A lot of 2-drop artifacts can help curve you into zedruu a turn faster and ensure you get all 3 colours to get her out in the first place. My favourites are pentad prism, sphere of the suns, and talisman of progress as they make for nice donate fodder once zedruu is out.

5. You need to do something when your plan works.

So you’ve donated 4 cards and kept zedruu on the table, way to go! Now what... my angle of choice are the various maro’s (kiyomaro, sturmgeist, etc) but those alone won’t get there. A certain number of slots probably have to be reserved for huge “gg” cards like akroma or magmatic force.

6. Donating doesn’t have to help anyone.

While lands are safest, the best donations are things like spellshock and tsabo’s web that are of no benefit whatsoever to the person receiving them. The nice thing about “damage” permanents like ankh of mishra and psychogenic probe are that zedruu’s minimal life gain ability actually helps take the edge off of these for you.

7. The white-ramp combo

Land tax, tithe, and gift of estates are all solid ways to make up for donating lands with zedruu and in most cases fill your hand (e.g. buff your maros). On the red side of things donating lands weakly combos with price of progress and acidic soil.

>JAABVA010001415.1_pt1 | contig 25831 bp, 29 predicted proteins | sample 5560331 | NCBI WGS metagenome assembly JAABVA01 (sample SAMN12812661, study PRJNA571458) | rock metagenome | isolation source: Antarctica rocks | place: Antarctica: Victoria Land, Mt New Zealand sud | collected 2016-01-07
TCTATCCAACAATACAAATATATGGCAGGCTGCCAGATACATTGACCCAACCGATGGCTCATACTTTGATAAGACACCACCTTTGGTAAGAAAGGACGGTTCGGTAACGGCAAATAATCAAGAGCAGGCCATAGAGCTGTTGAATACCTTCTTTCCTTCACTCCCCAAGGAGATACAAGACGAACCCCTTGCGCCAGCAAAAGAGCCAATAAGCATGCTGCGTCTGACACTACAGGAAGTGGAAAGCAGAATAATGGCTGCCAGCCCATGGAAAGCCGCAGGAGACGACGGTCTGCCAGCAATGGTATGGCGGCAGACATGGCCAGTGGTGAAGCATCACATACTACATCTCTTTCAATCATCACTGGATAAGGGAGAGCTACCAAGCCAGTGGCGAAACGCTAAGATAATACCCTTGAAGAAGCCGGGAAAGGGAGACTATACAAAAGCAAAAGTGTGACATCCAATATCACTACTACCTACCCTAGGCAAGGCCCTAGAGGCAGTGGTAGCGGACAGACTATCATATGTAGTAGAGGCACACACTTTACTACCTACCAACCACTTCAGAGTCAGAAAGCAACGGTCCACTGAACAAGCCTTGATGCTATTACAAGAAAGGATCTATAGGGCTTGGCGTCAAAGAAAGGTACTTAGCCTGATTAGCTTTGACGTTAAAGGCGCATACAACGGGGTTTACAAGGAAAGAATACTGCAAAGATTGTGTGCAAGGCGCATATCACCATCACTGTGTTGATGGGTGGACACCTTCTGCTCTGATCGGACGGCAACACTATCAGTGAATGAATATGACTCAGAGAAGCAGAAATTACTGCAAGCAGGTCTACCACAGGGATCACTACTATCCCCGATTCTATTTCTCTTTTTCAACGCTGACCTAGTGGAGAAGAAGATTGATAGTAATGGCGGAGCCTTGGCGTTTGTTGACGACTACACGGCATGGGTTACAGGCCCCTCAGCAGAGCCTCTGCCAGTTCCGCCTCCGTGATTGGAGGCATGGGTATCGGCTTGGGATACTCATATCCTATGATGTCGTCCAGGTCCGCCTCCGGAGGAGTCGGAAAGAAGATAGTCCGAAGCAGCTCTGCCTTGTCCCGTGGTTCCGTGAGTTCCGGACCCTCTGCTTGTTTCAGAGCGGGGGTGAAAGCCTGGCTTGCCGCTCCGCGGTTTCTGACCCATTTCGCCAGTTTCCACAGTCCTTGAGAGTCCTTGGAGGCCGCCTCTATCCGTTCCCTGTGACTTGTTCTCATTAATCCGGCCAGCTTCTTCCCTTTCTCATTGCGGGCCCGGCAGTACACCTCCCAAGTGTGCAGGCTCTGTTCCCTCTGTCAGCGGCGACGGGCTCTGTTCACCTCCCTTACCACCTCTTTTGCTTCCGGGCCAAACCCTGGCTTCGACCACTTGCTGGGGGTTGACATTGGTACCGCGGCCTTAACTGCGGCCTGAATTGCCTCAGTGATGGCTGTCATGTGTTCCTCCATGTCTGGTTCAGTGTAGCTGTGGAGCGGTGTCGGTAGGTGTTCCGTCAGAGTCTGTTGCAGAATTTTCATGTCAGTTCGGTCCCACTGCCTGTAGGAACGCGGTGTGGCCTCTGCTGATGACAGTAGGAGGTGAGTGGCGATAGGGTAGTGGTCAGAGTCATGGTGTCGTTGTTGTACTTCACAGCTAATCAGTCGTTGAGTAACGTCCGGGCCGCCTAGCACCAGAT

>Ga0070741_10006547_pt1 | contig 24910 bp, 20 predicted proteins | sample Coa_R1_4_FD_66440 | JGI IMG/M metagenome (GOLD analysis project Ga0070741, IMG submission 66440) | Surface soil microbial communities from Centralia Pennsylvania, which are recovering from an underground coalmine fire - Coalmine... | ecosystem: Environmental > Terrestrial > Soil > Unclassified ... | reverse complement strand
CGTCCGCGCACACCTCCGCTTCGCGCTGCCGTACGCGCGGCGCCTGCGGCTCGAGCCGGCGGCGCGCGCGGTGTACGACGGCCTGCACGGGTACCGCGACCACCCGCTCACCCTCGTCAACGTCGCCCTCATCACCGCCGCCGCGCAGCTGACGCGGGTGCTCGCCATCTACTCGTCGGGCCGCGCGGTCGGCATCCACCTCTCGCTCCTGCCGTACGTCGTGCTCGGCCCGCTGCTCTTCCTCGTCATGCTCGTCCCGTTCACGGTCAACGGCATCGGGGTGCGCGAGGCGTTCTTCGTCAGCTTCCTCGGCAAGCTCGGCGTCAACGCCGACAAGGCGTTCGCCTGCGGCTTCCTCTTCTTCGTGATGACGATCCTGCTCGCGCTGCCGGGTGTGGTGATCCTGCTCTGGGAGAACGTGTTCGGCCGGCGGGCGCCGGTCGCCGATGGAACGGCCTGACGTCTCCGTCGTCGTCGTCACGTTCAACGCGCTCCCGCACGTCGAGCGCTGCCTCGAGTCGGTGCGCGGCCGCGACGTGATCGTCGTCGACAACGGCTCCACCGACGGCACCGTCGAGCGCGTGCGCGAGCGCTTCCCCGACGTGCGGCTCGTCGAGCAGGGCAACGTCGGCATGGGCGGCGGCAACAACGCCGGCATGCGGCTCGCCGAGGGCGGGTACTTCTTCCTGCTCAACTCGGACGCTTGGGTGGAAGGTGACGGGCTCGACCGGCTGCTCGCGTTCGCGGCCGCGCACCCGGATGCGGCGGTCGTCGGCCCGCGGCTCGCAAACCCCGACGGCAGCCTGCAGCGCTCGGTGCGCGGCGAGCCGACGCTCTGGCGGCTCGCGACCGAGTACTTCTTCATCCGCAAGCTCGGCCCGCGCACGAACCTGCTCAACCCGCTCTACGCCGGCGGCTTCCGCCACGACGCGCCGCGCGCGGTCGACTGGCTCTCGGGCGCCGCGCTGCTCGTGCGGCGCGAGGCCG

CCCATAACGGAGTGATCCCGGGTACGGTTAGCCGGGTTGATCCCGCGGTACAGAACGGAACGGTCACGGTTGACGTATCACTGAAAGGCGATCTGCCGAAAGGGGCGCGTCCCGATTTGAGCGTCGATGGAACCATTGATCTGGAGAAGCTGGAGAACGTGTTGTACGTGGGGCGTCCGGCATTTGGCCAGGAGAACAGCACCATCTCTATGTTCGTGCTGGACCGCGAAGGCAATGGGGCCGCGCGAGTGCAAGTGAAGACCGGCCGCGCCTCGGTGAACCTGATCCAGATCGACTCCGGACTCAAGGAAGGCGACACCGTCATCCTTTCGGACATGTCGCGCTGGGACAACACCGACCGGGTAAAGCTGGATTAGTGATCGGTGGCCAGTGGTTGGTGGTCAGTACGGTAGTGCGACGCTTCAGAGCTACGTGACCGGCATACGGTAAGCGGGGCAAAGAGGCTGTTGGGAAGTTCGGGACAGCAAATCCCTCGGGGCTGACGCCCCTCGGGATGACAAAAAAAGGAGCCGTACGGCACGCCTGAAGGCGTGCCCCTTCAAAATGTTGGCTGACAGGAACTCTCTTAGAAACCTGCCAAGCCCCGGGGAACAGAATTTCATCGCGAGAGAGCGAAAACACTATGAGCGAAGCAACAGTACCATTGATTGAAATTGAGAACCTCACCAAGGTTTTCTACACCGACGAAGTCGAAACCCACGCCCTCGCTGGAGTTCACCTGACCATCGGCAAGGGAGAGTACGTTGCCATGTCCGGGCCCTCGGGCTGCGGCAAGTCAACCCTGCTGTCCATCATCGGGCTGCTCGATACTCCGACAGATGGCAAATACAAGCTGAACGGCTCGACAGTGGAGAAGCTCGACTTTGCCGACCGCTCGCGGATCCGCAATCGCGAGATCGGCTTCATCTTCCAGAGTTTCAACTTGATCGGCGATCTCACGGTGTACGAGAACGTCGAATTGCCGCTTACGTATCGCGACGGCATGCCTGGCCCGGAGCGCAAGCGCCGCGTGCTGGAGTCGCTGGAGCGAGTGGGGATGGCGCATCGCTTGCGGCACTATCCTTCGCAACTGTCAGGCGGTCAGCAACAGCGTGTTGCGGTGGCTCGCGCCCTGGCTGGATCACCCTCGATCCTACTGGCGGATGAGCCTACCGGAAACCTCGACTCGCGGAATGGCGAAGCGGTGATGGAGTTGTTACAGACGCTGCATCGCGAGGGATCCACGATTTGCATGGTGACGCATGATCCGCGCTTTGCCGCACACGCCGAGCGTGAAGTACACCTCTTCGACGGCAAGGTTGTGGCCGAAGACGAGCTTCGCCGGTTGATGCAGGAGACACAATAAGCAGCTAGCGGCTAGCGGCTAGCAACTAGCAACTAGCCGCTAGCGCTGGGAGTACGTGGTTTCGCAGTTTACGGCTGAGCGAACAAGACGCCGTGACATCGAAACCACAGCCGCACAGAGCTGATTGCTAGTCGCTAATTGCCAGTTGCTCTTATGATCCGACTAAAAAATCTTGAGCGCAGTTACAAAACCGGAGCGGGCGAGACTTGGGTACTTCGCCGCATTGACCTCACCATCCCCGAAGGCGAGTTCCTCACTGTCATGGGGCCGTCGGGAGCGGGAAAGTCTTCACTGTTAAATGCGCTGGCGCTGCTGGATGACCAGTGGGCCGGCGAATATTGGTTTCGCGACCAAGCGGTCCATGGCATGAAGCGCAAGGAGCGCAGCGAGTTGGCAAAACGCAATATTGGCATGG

So that basically outlines where my current build is at. I’ve yet to play it though so cannot comment on its effectiveness, but at a minimum its a zedruu approach that isnt the tired pheldagriff-style “group hug” nuisance deck.

Macaroni or Cheese

Even on her worst day zedru cannot be considered cheesey, and it allows you to be as generous or sinister as you feel from game to game. You can also teach other players a lesson by giving them your “fun cards” so they can see what its like to play without a perma-fog combo or stasis lock (if such a player is permitted in your playgroup!)

Sunday, November 27, 2011

There can be only one (or none)

A few weeks ago I was curious to read the “official” EDH rules, wondering if anything had changed with Commander launching as wizards-approved format. In addition to the official sites, I found an archived page somewhere referring to a rule I’d never heard of before: Generals in EDH are immune to the “legendary rule”. That meant they’d trigger it, killing off any pretenders in an enemy’s deck, but legendary commanders would survive any attempts at duplication.